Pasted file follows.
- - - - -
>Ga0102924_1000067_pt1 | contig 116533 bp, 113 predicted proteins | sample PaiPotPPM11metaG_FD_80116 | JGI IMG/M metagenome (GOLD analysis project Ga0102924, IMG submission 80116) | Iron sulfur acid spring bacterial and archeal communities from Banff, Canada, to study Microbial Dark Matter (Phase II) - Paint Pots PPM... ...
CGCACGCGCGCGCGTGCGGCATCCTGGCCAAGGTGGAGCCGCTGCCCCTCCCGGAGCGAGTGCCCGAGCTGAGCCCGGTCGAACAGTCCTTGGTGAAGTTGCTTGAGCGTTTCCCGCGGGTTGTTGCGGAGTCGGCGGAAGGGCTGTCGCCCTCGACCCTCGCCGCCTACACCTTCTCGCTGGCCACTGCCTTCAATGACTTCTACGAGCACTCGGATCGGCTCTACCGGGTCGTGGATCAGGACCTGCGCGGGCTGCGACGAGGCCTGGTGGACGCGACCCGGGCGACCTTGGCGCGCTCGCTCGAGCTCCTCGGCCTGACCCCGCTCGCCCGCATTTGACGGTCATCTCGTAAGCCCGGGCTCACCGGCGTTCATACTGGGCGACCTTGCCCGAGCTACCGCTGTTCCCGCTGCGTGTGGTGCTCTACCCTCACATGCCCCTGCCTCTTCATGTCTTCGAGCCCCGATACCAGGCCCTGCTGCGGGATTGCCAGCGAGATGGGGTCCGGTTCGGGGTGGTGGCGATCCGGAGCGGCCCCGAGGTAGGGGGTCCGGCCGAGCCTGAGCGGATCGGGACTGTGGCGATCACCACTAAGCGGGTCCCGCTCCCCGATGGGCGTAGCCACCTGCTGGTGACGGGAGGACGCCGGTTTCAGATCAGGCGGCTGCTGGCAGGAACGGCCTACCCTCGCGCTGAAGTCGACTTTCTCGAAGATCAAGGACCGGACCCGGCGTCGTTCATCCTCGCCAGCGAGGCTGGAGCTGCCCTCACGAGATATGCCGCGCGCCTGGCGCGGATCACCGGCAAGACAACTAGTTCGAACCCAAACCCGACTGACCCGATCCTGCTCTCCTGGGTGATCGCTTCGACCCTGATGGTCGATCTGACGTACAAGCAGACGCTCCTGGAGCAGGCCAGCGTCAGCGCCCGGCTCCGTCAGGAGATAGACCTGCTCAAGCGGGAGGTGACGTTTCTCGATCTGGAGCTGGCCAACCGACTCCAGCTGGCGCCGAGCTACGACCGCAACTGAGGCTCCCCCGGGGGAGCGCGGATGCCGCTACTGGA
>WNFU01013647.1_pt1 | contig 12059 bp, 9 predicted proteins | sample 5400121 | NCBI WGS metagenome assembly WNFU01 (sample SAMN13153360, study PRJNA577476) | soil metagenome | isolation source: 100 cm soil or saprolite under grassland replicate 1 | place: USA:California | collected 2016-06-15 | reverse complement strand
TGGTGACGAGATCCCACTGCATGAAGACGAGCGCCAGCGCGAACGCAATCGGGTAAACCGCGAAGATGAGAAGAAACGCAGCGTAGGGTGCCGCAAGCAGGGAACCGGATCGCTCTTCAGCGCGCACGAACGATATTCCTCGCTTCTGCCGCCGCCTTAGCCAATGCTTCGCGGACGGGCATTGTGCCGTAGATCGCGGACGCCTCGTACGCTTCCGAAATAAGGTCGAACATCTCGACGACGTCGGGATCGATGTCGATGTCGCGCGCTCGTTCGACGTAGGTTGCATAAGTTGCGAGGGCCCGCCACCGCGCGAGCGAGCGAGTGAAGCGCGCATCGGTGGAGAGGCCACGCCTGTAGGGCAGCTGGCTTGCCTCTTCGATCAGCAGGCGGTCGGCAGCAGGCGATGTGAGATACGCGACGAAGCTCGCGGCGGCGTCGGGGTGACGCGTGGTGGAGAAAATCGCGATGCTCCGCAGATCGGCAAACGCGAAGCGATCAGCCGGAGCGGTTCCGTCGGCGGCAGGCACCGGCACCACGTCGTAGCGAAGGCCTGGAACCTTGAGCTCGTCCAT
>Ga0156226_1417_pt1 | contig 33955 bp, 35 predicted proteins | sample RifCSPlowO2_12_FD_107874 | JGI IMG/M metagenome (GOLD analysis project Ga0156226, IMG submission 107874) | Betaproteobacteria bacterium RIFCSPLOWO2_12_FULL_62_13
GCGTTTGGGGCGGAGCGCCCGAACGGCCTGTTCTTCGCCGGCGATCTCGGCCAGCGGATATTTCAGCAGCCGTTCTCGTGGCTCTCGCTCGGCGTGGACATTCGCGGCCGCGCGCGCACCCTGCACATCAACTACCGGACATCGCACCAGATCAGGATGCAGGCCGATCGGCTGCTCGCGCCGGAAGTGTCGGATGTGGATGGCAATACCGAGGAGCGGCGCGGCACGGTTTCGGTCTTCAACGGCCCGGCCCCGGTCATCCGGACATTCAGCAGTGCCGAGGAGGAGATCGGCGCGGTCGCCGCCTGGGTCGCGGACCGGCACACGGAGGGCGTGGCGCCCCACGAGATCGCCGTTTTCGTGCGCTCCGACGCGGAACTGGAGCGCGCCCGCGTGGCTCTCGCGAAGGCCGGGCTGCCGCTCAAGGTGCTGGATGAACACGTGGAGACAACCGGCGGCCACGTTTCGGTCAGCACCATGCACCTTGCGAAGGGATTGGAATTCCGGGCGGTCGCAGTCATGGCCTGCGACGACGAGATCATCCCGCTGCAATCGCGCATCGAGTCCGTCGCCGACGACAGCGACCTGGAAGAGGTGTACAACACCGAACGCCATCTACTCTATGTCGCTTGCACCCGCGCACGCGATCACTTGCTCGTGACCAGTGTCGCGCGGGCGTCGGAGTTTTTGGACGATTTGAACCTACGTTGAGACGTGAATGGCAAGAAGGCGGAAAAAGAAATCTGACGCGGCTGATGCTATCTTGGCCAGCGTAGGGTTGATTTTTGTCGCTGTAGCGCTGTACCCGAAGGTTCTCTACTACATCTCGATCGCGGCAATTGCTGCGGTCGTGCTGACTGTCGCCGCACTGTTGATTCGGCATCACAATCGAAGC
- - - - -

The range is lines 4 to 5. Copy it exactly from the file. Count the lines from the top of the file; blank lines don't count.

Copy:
TGGTGACGAGATCCCACTGCATGAAGACGAGCGCCAGCGCGAACGCAATCGGGTAAACCGCGAAGATGAGAAGAAACGCAGCGTAGGGTGCCGCAAGCAGGGAACCGGATCGCTCTTCAGCGCGCACGAACGATATTCCTCGCTTCTGCCGCCGCCTTAGCCAATGCTTCGCGGACGGGCATTGTGCCGTAGATCGCGGACGCCTCGTACGCTTCCGAAATAAGGTCGAACATCTCGACGACGTCGGGATCGATGTCGATGTCGCGCGCTCGTTCGACGTAGGTTGCATAAGTTGCGAGGGCCCGCCACCGCGCGAGCGAGCGAGTGAAGCGCGCATCGGTGGAGAGGCCACGCCTGTAGGGCAGCTGGCTTGCCTCTTCGATCAGCAGGCGGTCGGCAGCAGGCGATGTGAGATACGCGACGAAGCTCGCGGCGGCGTCGGGGTGACGCGTGGTGGAGAAAATCGCGATGCTCCGCAGATCGGCAAACGCGAAGCGATCAGCCGGAGCGGTTCCGTCGGCGGCAGGCACCGGCACCACGTCGTAGCGAAGGCCTGGAACCTTGAGCTCGTCCAT
>Ga0156226_1417_pt1 | contig 33955 bp, 35 predicted proteins | sample RifCSPlowO2_12_FD_107874 | JGI IMG/M metagenome (GOLD analysis project Ga0156226, IMG submission 107874) | Betaproteobacteria bacterium RIFCSPLOWO2_12_FULL_62_13